The Body According to Soma: Move, Feel, and Live Better

Let’s take a well-earned break from the COVID-19 topic, by distracting ourselves with the SOMA perspective of the body, which has been developed by leading sports conditioner, coach and movement expert, Ian O’Dwyer.

SOMA stands for Self (you), Osteo (bone) Myofascial (muscle and fascia) Applications (tools and techniques).
The SOMA perspective views the body in four primary Osteo-Myofascial Rings, which are all integrated. Each “ring” refers to a region of the body where large amounts of tissue all come together.

SOMA is a self-care, tissue-management process for the osteo-myofascial tissues of the body, using multiple applications to empower you to move, feel and live better.
There are primary tissues that have a huge impact and effect on outcomes and solutions for clients in wellness, longevity, and performance. In this article, I’ll focus on the importance of understanding fascia and how it connects and covers the entirety of the body.

Fascia is nebulous, it comes in many forms and encases and entwines every cell in the human body including nerves, muscles, bones, viscera, heart, lungs, brain and much, much more.

Let’s take a look at certain attributes of fascia that have been identified. I am going to stick with what has been observed by researchers (including Ida Rolph, Phillip Schleip, Tom Myers and many more), myself and other practitioners.

Fascia is unitary. That is, it is completely “toes to nose”, birth to death. It connects every cell in the body (Shultz and Feitis, 1996). It transmits and accommodates force globally allowing the body to share the stress that is introduced through exercise, daily challenges or occupational hazards. Fascia will respond in many ways and is vital in every form of somatic training; most body sensing is fascial. It is incredibly sensitive with neural receptors.

We need to cultivate our fascial garden intelligently; feed it, hydrate it and move it well. The fascial system takes 6-24 months to make major changes or remodel, so perseverance is essential. Feeding the body with the necessary motion to replicate life’s challenges is crucial. Understand that fascia requires a variation of force and movement to allow optimal adaptation (Huijing 2007; Kjaer et al., 2009).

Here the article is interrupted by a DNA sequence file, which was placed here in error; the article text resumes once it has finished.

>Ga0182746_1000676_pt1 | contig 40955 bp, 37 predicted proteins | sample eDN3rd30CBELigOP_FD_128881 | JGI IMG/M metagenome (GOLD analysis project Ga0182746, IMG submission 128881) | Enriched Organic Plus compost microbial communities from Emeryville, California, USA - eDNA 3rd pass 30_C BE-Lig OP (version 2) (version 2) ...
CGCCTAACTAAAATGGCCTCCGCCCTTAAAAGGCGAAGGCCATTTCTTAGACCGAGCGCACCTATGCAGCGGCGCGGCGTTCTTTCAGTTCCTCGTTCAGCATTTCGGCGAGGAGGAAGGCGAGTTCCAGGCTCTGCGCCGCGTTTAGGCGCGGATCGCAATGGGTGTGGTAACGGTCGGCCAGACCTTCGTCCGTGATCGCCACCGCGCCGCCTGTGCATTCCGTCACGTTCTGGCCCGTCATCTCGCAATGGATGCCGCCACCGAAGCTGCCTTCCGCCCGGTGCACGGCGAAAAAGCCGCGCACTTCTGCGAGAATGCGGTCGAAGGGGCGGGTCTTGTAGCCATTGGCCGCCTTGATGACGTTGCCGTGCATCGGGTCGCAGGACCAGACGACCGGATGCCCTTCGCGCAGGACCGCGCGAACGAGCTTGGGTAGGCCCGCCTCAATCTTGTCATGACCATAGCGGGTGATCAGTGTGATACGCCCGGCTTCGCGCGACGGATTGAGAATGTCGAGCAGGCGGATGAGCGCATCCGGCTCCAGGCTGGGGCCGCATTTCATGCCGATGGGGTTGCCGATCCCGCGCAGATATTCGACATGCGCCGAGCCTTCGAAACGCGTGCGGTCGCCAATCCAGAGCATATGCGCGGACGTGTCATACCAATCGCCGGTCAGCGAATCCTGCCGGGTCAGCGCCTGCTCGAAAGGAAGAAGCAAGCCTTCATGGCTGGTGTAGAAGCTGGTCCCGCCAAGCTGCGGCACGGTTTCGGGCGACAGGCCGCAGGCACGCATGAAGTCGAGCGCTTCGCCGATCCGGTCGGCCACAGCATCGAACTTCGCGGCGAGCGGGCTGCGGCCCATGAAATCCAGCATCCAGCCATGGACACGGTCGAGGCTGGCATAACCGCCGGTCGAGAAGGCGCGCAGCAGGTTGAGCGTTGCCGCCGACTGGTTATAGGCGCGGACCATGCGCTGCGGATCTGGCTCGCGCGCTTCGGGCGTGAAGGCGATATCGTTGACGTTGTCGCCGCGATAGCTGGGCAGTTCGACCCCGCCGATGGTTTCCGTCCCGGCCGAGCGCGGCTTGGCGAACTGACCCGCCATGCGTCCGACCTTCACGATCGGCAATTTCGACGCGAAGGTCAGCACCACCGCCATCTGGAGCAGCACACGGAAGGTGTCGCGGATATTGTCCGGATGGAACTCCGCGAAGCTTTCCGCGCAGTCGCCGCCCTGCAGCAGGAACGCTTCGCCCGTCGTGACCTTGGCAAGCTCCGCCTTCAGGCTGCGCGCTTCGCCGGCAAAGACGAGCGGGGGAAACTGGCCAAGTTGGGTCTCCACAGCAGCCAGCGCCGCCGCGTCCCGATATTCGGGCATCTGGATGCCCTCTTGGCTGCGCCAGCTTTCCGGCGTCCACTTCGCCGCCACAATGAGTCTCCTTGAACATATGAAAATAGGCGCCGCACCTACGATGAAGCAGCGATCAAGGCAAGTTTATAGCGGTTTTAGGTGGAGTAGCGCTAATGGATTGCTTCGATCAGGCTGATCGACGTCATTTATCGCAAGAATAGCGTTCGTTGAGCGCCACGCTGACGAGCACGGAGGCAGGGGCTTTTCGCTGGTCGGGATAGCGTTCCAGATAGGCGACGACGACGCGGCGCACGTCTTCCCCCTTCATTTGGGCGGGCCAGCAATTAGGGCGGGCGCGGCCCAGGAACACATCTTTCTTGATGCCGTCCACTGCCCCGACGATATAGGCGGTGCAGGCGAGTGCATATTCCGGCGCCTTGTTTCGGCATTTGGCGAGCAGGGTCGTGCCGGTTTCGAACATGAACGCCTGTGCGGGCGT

The tissue in each ring consists of both soft and hard
tissue whereby:

  • The Shoulder Ring consists of all the tissue associated with the cervical and thoracic spine, shoulders,
    and ribs.
  • The Pelvic Ring consists of all the tissue associated with the lumbar spine, sacrum, pelvis, and hips.
  • The Knee Ring consists of all the tissues associated with the knee.
  • The Ankle Ring all of the tissues associated
    with the foot and ankle.


Understanding the adaption phases of fascia is important, as it determines how we need to condition it to be successful for the client’s goals. Ignoring these phases could mean the difference between positive and negative outcomes.


FRACTIONS OF A SECOND. In fast movements, different layers move at different speeds.

Just like catching a cricket ball, the hand goes from soft (to be able to move into position) to hard (adaptation to stop the ball) to soft (to be able to throw the ball). Fascia exhibits non-linear viscosity to distribute impact, this is where vector variation is vital (Myers, 2014).


ABOUT A SECOND. Created by tensile (stiffness) training. Any longer will create plasticity.